Noss is a small island in Shetland, Scotland. It is separated from the island of Bressay by the narrow Noss Sound. The island has been a National Nature Reserve since 1955 and is a sheep farm. It is linked to Bressay by a seasonal ferry service, run by the wildlife wardens using a rigid-hulled inflatable boat.
Noss had a population of 20 in 1851 but has had no permanent inhabitants since 1939.
Among the few families living on Noss were the Booth family headed by Joseph Booth (1765-1847). Genealogical records indicate that he was occupied as a farmer and fish curer. Records show that he was resident on Noss as early as 1834.
The main focus of settlement on Noss was around the low lying westside of the island at Gungstie (Old Norse: a landing place). Gungstie was built in the 1670s and is currently used by the seasonal wildlife wardens. Another settlement at Setter, on the south east of the island was inhabited until the 1870s and now lies derelict.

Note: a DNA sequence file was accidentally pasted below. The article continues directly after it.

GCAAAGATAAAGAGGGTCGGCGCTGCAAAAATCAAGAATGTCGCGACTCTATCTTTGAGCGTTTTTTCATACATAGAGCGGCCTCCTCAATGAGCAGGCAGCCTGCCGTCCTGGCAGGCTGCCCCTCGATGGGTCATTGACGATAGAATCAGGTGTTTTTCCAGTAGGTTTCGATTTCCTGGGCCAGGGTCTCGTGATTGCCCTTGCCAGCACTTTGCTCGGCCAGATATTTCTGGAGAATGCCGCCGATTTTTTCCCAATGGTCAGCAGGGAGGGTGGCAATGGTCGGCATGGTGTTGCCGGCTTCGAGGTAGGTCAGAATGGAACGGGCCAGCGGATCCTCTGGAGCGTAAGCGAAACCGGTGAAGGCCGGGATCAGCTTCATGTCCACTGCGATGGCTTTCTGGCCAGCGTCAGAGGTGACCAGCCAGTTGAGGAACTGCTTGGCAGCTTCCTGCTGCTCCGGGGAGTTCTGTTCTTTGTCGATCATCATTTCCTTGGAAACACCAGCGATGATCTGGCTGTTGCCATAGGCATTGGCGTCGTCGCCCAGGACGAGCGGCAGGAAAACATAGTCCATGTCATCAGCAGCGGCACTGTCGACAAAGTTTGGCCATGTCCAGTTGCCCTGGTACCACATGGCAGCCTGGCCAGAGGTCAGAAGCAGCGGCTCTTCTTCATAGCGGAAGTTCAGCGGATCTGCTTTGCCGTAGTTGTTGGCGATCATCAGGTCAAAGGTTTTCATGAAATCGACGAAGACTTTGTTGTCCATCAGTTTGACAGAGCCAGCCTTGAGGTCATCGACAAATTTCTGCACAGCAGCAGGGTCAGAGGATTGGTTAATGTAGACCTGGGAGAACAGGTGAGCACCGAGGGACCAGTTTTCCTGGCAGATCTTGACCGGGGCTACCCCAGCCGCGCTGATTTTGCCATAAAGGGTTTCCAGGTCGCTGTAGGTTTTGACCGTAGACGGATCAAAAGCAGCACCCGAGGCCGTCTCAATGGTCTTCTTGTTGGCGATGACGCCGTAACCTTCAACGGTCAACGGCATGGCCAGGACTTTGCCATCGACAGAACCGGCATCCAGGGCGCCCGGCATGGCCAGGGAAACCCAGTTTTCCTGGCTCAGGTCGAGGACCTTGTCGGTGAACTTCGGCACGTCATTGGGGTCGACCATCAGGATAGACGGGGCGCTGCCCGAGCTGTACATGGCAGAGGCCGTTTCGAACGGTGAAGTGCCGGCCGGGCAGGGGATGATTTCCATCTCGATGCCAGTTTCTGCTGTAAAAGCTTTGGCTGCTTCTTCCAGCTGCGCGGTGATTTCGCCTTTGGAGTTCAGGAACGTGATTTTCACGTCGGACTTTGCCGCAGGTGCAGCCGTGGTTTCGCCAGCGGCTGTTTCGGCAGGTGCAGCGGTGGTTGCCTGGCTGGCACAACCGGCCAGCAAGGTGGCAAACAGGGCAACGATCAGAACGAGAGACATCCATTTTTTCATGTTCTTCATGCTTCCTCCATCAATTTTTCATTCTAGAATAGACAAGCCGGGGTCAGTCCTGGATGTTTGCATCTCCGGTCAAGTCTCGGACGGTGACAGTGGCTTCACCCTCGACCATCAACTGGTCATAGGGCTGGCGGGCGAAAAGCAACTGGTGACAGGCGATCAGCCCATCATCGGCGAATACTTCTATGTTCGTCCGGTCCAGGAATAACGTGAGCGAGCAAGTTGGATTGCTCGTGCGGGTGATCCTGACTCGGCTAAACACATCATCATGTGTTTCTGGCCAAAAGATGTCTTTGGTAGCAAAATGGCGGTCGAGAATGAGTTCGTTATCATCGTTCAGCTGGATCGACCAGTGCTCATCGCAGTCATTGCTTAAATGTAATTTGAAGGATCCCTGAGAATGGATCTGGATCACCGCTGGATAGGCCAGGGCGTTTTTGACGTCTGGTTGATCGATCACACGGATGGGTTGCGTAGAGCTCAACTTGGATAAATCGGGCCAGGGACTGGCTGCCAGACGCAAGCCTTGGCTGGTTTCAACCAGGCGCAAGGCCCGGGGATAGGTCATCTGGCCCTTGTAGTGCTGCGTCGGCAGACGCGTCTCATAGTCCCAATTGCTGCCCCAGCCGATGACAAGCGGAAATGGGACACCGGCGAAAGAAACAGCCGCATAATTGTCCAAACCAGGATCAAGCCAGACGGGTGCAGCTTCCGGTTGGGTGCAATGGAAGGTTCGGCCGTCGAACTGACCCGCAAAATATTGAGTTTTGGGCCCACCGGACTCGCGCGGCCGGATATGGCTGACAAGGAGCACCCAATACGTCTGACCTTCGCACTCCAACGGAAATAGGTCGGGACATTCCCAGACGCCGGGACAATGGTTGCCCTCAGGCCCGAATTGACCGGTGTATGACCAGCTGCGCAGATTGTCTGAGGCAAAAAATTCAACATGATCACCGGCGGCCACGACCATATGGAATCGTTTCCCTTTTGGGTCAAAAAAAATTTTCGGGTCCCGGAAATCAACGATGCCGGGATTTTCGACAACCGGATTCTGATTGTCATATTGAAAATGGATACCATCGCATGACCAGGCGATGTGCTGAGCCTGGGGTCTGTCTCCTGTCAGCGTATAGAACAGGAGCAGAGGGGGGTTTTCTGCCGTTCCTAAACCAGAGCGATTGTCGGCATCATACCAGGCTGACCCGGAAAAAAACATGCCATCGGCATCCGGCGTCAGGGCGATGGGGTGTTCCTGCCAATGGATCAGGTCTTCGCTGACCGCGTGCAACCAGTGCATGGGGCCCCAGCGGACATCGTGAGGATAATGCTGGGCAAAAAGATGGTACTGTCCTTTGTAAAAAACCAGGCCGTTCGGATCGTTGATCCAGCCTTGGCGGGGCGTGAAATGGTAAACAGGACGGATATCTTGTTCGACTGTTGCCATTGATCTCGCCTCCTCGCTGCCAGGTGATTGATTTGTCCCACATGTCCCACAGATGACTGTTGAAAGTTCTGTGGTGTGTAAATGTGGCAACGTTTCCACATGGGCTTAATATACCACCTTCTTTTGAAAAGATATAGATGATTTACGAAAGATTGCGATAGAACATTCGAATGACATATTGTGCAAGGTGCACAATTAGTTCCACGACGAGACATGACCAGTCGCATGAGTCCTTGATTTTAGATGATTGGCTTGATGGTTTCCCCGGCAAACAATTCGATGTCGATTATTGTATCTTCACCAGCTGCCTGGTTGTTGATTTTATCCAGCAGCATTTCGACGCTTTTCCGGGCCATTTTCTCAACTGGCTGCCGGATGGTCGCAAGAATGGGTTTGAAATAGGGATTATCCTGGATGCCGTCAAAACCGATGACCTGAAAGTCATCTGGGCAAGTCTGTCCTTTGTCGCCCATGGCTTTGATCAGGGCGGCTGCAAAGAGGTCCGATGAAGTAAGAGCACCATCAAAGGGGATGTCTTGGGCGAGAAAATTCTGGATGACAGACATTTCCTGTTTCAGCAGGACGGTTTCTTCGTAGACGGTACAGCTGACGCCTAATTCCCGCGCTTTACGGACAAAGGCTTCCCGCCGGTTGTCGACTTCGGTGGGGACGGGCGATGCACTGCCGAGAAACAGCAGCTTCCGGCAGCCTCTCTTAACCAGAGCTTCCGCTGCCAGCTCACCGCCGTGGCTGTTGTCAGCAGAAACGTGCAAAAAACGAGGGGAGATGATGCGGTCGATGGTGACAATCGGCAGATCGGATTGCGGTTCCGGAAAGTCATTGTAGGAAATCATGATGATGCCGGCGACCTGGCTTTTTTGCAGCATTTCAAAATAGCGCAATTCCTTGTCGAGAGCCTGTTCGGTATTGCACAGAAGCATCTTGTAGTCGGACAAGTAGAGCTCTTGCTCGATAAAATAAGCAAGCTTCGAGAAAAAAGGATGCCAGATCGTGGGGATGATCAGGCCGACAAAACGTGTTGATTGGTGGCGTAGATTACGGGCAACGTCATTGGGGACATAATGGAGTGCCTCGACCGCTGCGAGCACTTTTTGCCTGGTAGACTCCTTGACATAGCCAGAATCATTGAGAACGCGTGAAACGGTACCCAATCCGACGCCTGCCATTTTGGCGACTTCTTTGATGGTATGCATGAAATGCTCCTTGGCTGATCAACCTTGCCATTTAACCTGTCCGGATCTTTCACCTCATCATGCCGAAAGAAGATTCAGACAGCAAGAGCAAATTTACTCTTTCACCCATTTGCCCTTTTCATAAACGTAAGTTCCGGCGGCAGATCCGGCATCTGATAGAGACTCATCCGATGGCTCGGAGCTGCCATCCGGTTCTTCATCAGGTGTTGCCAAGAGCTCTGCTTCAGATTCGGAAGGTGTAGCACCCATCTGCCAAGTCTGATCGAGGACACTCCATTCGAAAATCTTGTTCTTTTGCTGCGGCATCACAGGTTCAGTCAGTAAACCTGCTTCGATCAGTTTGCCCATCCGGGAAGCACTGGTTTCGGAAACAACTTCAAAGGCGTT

Attractions on Noss include a visitor centre, the Pony Pund built to breed Shetland Ponies, the Holm of Noss rock and the Noup cliff. The sandstone cliffs of Noss have weathered into a series of horizontal ledges making ideal breeding grounds for gannets, puffins, guillemots, shags, Black-legged Kittiwakes, razorbills, fulmars and great skuas. Otters are frequently seen around the island.